Avanir Pharmaceuticals Announces Enrollment Of First Patient In PRIME Study Of AVP-923 In Central Neuropathic Pain In Multiple Sclerosis

E-ALGOS Co-Authors Team

Updated 09 November, 2011

ALISO VIEJO, Calif., Nov. 3, 2011 /PRNewswire/ — Avanir Pharmaceuticals, Inc. (NASDAQ: AVNR) today announced the enrollment of the first patient in the PRIME study. The PRIME study is a Phase II clinical trial investigating the use of AVP-923 for the treatment of central neuropathic pain in patients with multiple sclerosis (MS).

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“With approximately 400,000 people in the U.S. suffering from MS, there is clearly a need for effective and safe therapies to treat symptoms associated with this disease such as central neuropathic pain,” said Andrew Goodman, MD, professor of neurology at the University of Rochester. “Neuropathic pain remains inadequately treated in many people with MS and significantly interferes with daily functioning of those affected.”

About the PRIME Study

The objectives of the PRIME (Pain Research In Multiple sclErosis) study are to evaluate the safety, tolerability, and efficacy of AVP-923 for the treatment of central neuropathic pain in patients with multiple sclerosis. The trial is a multicenter, randomized, double-blind, placebo-controlled, 4-arm parallel group study. Eligible patients will receive one of three dose levels of AVP-923 containing either 45mg DM/10 mg Q, 30mg DM/10mg Q, 20mg DM/10mg Q or placebo, daily for 12 weeks. The primary efficacy endpoint will be measured based on the Numeric Pain Rating Scale as recorded in patient diaries. Secondary assessments include measures of fatigue, impact of MS on daily life, sleep quality, cognition and depression. Safety will be assessed by monitoring adverse events, clinical laboratory tests, ECGs and physical examinations.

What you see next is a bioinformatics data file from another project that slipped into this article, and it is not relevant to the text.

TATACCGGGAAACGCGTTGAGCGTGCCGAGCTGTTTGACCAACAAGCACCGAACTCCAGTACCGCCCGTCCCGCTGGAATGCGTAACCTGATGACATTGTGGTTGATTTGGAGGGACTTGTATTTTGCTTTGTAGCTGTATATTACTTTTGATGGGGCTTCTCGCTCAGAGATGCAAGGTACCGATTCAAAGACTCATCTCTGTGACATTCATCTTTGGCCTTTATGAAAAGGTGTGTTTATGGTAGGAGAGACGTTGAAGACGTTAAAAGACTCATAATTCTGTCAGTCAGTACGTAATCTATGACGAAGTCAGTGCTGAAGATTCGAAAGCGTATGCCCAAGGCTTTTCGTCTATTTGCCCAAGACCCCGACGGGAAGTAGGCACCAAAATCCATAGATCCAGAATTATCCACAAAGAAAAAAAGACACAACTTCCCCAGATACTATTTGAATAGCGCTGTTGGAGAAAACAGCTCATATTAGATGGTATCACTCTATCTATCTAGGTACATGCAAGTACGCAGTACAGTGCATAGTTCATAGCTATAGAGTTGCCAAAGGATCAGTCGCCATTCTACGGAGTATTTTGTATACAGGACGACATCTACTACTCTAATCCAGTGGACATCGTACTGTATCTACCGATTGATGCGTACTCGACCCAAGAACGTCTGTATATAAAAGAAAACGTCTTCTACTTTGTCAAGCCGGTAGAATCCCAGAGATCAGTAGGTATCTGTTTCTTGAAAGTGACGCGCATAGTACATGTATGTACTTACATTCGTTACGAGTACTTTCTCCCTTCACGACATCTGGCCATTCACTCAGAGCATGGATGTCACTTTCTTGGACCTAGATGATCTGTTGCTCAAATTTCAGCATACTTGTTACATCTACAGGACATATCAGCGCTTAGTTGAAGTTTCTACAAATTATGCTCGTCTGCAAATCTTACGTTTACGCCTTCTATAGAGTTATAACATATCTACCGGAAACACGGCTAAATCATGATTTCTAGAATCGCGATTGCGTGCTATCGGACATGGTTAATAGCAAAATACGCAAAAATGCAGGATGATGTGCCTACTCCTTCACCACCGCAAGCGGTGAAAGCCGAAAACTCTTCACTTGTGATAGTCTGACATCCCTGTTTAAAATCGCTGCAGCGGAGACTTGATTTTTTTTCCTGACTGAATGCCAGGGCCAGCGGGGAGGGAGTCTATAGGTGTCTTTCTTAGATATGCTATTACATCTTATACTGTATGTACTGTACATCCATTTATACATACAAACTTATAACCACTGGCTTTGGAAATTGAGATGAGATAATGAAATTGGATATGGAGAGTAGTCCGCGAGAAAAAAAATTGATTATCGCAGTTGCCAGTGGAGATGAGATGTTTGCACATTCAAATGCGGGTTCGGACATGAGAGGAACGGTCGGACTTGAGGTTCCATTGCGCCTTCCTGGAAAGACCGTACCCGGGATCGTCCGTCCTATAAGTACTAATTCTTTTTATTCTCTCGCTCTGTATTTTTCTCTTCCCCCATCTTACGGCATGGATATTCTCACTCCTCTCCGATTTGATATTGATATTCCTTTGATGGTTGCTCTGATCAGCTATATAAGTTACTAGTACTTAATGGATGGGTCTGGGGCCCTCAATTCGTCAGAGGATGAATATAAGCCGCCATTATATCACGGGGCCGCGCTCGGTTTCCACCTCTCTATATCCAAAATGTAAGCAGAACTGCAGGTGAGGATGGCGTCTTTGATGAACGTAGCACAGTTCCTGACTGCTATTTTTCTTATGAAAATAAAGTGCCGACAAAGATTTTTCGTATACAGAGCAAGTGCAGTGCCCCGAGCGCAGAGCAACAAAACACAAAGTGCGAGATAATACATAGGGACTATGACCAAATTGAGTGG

Avanir expects to enroll approximately 400 patients both in the U.S. and internationally.

“The initiation of this clinical study is an important step in the continued development of AVP-923,” said Joao Siffert, MD, senior vice president of research and development at Avanir. “With no approved therapies for central neuropathic pain in MS, we are very excited about the potential application of AVP-923 as a safe and effective option treatment option.  In addition, we look forward to exploring the potential of AVP-923 across a broad range of other CNS disorders.”

About Multiple Sclerosis and Central Neuropathic Pain

Multiple sclerosis is an autoimmune demyelinating disease of the central nervous system (CNS) that causes abnormal function of the motor, sensory and visual systems. The initial disease course is often characterized by multiple exacerbations and remissions, with symptoms determined by the location and extent of the demyelinating areas in the brain and spinal cord. Chronic pain affects nearly half of all MS patients and has a substantial impact on daily life, further affecting their ability to function and work. MS patients experience pain of several types including musculoskeletal pain, painful tonic spasms and neuropathic pain, including trigeminal neuralgia, Lhermitte’s sign and central neuropathic pain affecting the limbs. Central neuropathic pain is caused by lesions of sensory pathways in the brain and spinal cord and is estimated to affect approximately 30% of MS patients. It is characterized by moderate to severe painful sensations of burning, pricking, electric shocks and squeezing overlying areas of numbness.  Common analgesics provide inadequate relief and there are no FDA-approved drugs for the treatment of central neuropathic pain.